7 STORAGE Market Watch: Storage All is not bleak in the storage business. IDC s estimates show success varies widely depending on which end of the storage market a vendor is in. The firm segments storage products into three price ranges: less than $25,000, $25,000 to $250,000, and more than $250,000. In 2012, the entry category was responsible for [approximately] $4.7 billion but has good growth over 10%, says Chuck Hollis, chief strategist at VMware. The midrange category is larger but growing more slowly: $11.4 billion, with a humble 1.6% growth rate. And big iron is responsible for $7.6 billion and a very modest growth rate of under 1%. EMC has a big lead in the top two price bands, and is currently behind Dell and fighting it out with HP for the No. 2 spot in the entry-level category. Looking just at the network-attached SAN, NAS, and unified storage products, Gartner paints a more encouraging picture, particularly for NAS filers. Its May estimate for the 2012 market calculated revenue growth of almost 20%: The pure NAS market continues to grow at a much faster rate (15.9%) than the overall external controller-based (ECB) block-access market (2.3%), in large part due to the expanding NAS support of growing vertical applications and virtualization. Breaking the market down by protocol, NAS filers represent almost two-thirds of the business, with FC SAN mainstream. All the major storage vendors offer some form of scale-out hardware/software system. Coraid CEO Dave Kresse says scale-out is particularly popular with service providers because they have massive volume requirements, unpredictable scale and rates of growth, widely variable and unpredictable workloads, and a need to tightly control opex costs and administrative overhead. We see all of these as challenges in enterprise storage environments, too. While only 41% of our respondents have deployed scale-out systems, we expect that number to increase in the coming years as the architectural pendulum swings from monolithic storage systems to distributed pools composed of locally attached storage to support private and hybrid clouds. A major catalyst is the growing interest in, and maturation of, OpenStack, fueled by a combination of factors: widespread vendor support, particularly endorsement by major open source arms merchants like Red Hat; rapid and predictable upgrade cycles; a growing ecosystem of commercially supported, enterprise-grade products, including Cloudscaling, Mirantis, Piston Cloud, Red Hat, and SUSE; and maturing distributed storage software like Ceph, Gluster, and Lustre. hardware just under 30% but growing about 13 points faster, at 28.7% year over year. Our data corroborates the trend, as the share of respondents using NAS for 50% or more of their storage rose three points, to 26%. Still, Gartner s estimates point to a slowdown in 2013, with its first-quarter figures showing virtually no revenue growth over the prior year. Gartner s findings largely mirror IDC s standings, which place EMC, NetApp, IBM, and HP, in that order; however, Oracle and Netgear occupy the fifth and sixth positions. Illustrative of strength at the low end of the market, Netgear leads, by far, in total capacity and units sold, with over 3 PB and 137,000 units shipped in 2012, about 7% more in capacity and 67% in units than EMC. According to Gartner s analysis, the raw capacity growth rate, at 15.8%, was the lowest in recent years, largely because of budget constraints and the necessity to find greater storage efficiencies throughout the infrastructure. However, the firm expects that capacity growth will continue in the range of 35% to 45%, and it may yet exceed 50% in future years. Note that the Gartner and IDC estimates for capacity growth are almost identical, at around 16%, and align with our data. Taking a weighted average of our data on storage under active management and using the midpoint of our capacity ranges as a proxy for all responses, we calculate capacity growth at about 20%. Cloud Control Enterprise use of cloud storage is arguably already mainstream, as 47% of our respondents, up eight points since last year, use these services. Primary uses are application-specific needs, backup and recovery, and archiving. Data security remains the biggest concern, identified by 86% of our respondents. The four-point uptick is understandable given the steady stream of NSA spying revelations. Adoption is broad but not deep. Of those with knowledge of their organizations cloud storage allocations, 88% say half or less of their incremental storage capacity will go to the cloud. Today, most cloud storage is tied to specific applications designed to work with cloud services, like a SaaS backup and DR product, or custom PaaS app with a cloud back end. However, as IT becomes more comfortable with the technology and economics of cloud storage, most will want to integrate it with existing on-premises storage pools using a cloud gateway. So far, only 21% of our respondents overall have deployed gateways. Of those using cloud storage, half use some form of gateway, either a software appliance like the AWS S3 or hardware boxes such as those from Ctera Networks, Panzura, Riverbed, or TwinStrata. For the rest, this is one area to address in 2014.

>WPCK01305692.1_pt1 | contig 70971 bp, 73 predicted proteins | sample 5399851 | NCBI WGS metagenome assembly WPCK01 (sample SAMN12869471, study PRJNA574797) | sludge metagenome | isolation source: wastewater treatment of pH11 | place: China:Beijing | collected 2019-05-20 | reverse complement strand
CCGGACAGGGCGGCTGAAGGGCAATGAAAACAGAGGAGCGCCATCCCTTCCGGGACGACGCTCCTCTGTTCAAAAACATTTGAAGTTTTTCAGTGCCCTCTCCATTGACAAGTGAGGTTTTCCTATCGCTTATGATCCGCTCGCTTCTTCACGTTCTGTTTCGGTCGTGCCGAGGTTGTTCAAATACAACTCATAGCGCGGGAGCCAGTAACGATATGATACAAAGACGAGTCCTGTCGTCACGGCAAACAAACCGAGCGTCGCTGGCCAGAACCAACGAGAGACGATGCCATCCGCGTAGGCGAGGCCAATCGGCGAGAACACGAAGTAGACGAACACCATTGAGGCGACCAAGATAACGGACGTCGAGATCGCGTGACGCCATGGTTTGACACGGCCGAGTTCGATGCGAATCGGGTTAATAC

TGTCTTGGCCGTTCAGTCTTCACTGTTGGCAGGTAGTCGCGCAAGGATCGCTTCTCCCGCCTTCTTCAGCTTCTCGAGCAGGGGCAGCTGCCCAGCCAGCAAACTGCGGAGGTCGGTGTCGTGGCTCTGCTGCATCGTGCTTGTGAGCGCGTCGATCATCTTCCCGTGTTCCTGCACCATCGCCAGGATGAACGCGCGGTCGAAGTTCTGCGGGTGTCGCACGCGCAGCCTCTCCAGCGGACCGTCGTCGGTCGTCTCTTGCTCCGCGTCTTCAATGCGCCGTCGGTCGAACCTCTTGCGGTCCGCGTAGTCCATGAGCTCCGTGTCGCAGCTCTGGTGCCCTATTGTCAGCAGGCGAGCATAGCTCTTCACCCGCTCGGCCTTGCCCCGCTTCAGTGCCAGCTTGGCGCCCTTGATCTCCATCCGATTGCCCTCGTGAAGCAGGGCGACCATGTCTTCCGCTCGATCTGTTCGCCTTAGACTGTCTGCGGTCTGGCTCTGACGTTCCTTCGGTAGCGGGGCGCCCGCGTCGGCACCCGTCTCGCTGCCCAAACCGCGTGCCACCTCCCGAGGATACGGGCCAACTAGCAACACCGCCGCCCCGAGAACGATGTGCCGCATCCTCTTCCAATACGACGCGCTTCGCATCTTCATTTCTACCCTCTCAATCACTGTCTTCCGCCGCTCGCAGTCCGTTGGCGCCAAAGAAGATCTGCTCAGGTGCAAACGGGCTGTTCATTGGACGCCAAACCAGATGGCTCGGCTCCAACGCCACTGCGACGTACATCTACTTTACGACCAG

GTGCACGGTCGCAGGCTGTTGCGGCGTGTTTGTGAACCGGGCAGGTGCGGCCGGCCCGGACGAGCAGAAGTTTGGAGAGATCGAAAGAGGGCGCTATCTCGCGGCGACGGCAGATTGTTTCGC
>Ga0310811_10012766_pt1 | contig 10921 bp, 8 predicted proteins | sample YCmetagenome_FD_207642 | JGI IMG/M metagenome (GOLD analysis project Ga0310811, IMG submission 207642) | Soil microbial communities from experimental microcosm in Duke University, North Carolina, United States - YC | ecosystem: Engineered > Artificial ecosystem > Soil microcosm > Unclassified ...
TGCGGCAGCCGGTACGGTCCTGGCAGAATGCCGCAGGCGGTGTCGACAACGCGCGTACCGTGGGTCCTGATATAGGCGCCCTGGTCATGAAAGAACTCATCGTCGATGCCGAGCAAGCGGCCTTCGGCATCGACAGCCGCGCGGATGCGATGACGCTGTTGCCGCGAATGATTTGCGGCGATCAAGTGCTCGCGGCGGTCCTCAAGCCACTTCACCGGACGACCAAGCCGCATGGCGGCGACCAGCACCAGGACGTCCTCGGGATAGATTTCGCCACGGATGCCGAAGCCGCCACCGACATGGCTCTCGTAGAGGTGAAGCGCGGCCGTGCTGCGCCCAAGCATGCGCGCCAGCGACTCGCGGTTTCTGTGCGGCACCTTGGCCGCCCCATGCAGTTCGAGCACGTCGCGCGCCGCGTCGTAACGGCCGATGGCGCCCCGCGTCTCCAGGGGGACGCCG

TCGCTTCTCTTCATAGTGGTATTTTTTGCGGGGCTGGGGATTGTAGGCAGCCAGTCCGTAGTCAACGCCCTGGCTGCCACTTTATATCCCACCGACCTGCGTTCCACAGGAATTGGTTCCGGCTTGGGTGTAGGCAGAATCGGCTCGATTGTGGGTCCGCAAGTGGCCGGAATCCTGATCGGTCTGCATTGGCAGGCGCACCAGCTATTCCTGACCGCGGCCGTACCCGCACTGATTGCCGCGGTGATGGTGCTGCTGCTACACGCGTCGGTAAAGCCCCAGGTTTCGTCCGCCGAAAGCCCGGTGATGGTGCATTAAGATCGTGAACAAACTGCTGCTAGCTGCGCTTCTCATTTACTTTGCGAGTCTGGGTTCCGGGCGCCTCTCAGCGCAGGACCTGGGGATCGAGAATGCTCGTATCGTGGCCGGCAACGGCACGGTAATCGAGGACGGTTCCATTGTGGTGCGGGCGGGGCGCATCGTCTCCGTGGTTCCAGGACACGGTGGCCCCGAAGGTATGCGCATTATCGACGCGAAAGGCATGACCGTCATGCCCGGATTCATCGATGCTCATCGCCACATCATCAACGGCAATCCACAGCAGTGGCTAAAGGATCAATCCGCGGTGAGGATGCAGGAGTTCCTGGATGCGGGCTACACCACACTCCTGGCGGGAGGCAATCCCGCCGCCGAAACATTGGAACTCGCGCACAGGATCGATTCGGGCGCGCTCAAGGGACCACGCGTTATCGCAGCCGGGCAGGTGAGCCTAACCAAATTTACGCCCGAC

8 The Year Of Software-Defined Storage? If 2013 was the year of software-defined networks, this could be the year storage follows suit. There are compelling commercial examples of comprehensive storage virtualization, including Dell s Compellent Fluid Data Architecture, EMC s ViPR, Hitachi s VSP, IBM s SmartCloud Virtual Storage Center, and NetApp s Clustered Data OnTap. Some vendors incrementally turned block or file virtualization products into comprehensive systems; others, like EMC s ViPR, are grandiose visions that have only recently materialized into actual products. Half of our respondents virtualize some storage, though legacy apps mean few can put all their resources in a single virtual pool. As the technology matures and more IT organizations see the benefits of infrastructure independence and information mobility, where applications and their data aren t tied to a specific piece of hardware, that number should increase. Key SDS drivers are private clouds, already in production or testing by 77% of respondents to our 2014 Private Cloud Survey, and more complex data management associated with big data analytics applications. Both fuel the need for more efficient and flexible data management and in turn increase interest in SDS. If you re a VMware shop, start incorporating virtual volumes and VSAN. These can allow you to turn VMs into distributed storage nodes for virtualized applications. Also, test the SDS software your incumbent storage provider offers. For EMC customers, this means ViPR, an admittedly big, complex product. Start small identify a few usage scenarios and subsets of ViPR features, like vcenter integration using VASA or centralized storage management. HP, IBM, and NetApp shops should take a similarly incremental approach. Don t try to boil the ocean with your first SDS deployment, but do turn up the heat. OpenStack users should start testing distributed file systems and use OpenStack s storage services to make servers do double duty as both compute and storage nodes. Although the heady days of double-digit revenue growth won t be returning to the storage business any time soon, that doesn t mean the industry is stuck in a rut. Far from it. The move from magnetic to solid state storage is as significant and disruptive to enterprise IT as the mobile device revolution has been on the consumer side. But solid state isn t the only big shift in storage. The translation of storage into an abstract virtual resource is following the same model that upended the server business. The big-picture goal for 2014: Redesign your storage infrastructure into a dynamic, resilient, scalable, cloud-like pool that incorporates solid state, storage virtualization, and cloud services in ways that are transparent to applications and end users. It s a tall order and a multiyear project, but there s no time like the present to get started. SEI specializes in flexible on-site data center maintenance for servers and storage, helping IT departments maximize support services to meet current and future business needs. For more information, go to seiservice.com/enterprise-storage-support Posted with permissions from the February 2014 issue of InformationWeek, United Business Media LLC. Copyright All rights reserved. For more information on the use of this content, contact Wright s Media at